Senate votes to make Do-Not-Call Registry permanent
The Senate passed a bill making the Do-Not-Call Registry permanent on December 17. The House of Representatives passed a similar bill last week.
The Do-Not-Call Improvement Act of 2007 was introduced last March by Sen. Byron Dorgan (D-ND). Before the bill passed, consumers on the list had to renew their registration every five years.
A second bill passed Monday that permanently authorizes the FTC to administer the registry while capping fees that marketers pay to access the list.
“Congress intended that once you signed up for the Do-Not-Call registry you were on it until you asked to be taken off,” Dorgan said in a statement. “That's what this bill intends to re-establish. Without it, millions of Americans will either need to start re-registering on October 1, 2008, or get ready to hear their telephones ring during supper time again with unwanted commercial solicitation calls.”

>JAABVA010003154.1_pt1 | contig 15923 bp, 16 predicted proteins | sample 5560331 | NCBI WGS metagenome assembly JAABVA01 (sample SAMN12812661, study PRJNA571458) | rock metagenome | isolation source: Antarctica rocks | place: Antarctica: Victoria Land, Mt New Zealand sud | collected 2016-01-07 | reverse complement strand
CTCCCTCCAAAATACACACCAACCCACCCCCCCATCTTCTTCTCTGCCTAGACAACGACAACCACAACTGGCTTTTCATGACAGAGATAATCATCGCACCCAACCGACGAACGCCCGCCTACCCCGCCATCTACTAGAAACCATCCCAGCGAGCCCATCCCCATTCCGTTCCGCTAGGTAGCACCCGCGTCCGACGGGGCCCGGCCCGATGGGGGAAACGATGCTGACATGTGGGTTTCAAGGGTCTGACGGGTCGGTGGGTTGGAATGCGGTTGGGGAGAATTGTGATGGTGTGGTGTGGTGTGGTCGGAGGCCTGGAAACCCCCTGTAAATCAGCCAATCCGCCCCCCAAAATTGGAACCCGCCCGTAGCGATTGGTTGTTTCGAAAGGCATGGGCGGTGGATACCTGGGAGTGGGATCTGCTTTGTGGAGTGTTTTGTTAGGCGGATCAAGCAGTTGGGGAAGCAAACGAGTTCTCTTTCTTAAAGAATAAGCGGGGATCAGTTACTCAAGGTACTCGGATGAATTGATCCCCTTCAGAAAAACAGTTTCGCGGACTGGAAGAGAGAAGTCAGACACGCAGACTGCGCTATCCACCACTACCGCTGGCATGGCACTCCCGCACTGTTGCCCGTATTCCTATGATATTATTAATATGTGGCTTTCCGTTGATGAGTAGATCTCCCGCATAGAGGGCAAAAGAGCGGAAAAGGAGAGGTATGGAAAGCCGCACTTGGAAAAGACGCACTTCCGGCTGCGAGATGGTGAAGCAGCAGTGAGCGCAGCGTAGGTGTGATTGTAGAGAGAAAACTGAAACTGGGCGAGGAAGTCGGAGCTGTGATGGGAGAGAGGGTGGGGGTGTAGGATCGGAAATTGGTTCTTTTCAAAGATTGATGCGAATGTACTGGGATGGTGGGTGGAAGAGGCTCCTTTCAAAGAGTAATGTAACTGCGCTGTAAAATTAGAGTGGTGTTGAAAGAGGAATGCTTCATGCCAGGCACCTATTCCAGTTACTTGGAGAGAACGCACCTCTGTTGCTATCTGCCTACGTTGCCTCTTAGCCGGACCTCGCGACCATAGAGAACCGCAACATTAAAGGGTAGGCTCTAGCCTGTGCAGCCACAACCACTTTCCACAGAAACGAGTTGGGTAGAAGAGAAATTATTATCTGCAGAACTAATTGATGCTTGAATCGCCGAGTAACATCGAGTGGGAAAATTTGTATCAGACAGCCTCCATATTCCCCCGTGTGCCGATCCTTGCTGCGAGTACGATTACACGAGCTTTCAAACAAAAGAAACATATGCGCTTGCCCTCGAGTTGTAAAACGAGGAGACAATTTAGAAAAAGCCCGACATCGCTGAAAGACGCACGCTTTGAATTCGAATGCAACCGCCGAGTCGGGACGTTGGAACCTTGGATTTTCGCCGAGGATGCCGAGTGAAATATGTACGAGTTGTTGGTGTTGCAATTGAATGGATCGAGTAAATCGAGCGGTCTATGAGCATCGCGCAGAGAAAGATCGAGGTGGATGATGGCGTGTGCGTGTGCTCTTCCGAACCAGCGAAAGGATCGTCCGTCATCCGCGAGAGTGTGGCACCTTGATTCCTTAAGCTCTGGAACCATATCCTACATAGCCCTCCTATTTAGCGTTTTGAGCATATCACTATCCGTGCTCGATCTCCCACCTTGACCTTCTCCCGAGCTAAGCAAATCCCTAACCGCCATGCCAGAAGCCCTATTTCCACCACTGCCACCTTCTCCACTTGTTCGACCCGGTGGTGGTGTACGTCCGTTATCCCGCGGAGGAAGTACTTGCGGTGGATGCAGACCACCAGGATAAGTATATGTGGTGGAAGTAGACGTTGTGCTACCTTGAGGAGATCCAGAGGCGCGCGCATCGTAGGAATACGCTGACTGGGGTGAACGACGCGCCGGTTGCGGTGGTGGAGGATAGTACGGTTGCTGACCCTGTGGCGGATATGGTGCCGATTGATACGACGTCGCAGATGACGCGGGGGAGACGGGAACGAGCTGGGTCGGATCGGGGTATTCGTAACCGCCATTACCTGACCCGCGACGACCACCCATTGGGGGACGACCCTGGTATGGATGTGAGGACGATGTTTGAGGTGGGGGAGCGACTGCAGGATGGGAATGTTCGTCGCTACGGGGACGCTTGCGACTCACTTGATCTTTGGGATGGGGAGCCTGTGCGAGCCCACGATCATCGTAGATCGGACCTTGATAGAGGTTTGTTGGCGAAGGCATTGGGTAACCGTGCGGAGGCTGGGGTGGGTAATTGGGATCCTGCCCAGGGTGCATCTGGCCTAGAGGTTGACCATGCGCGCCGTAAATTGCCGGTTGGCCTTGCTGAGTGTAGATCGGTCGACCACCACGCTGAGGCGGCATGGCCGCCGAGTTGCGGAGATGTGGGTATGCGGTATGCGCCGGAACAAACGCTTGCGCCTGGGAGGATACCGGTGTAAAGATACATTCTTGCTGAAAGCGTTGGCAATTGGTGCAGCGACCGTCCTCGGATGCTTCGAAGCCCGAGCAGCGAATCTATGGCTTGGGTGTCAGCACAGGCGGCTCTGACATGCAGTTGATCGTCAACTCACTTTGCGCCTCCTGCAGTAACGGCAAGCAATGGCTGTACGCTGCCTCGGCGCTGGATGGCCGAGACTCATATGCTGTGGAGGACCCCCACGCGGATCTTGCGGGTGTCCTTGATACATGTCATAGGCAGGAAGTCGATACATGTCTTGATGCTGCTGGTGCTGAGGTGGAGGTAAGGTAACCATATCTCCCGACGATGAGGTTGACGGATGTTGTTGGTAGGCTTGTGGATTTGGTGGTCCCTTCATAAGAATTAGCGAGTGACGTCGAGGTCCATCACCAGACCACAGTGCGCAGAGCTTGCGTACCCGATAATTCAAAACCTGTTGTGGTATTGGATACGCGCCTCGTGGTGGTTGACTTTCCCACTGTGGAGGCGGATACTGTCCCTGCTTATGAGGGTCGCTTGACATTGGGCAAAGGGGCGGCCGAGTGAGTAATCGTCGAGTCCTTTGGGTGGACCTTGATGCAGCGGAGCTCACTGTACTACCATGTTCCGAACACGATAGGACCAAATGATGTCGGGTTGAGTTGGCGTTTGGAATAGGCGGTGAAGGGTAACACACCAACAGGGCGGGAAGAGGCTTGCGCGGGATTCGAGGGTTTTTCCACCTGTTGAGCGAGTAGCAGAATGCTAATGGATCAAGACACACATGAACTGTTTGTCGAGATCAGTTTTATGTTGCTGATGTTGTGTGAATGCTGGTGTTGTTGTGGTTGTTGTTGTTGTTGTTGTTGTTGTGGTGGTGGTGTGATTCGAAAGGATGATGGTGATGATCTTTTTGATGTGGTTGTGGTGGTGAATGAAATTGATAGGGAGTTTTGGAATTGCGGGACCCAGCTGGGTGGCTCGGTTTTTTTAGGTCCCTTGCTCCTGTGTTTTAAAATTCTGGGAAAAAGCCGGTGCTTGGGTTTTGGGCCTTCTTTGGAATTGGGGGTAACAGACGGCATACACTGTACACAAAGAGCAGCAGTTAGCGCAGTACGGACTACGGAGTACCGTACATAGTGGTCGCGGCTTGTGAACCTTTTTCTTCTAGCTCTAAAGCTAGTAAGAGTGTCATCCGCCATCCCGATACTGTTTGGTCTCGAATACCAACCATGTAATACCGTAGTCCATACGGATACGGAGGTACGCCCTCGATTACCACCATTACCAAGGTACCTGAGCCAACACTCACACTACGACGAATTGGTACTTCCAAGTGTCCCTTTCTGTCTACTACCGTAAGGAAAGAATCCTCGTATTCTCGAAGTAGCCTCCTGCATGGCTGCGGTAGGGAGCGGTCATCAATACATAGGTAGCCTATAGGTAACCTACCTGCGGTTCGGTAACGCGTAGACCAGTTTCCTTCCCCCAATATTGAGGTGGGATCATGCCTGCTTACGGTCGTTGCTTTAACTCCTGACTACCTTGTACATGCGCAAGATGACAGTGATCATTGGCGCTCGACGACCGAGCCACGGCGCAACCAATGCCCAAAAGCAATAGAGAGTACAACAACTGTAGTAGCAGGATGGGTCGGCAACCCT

Dorgan also said he expects the Act to quickly move to the White House for the President to sign into law.
According to a statement, the DMA supports the bill. “The public has voiced its strong support for the registry, and DMA wants to help consumers make informed decisions on how they can be contacted by businesses selling valuable products and services,” said Jerry Cerasale, SVP of government affairs. “Those legitimate marketers who rely on the FTC's no-call registry as a means of keeping their own lists as accurate as possible will greatly benefit from the new provisions that will be implemented as a result of the final legislation.”
To date, the DNC list has approximately 145 million registrants.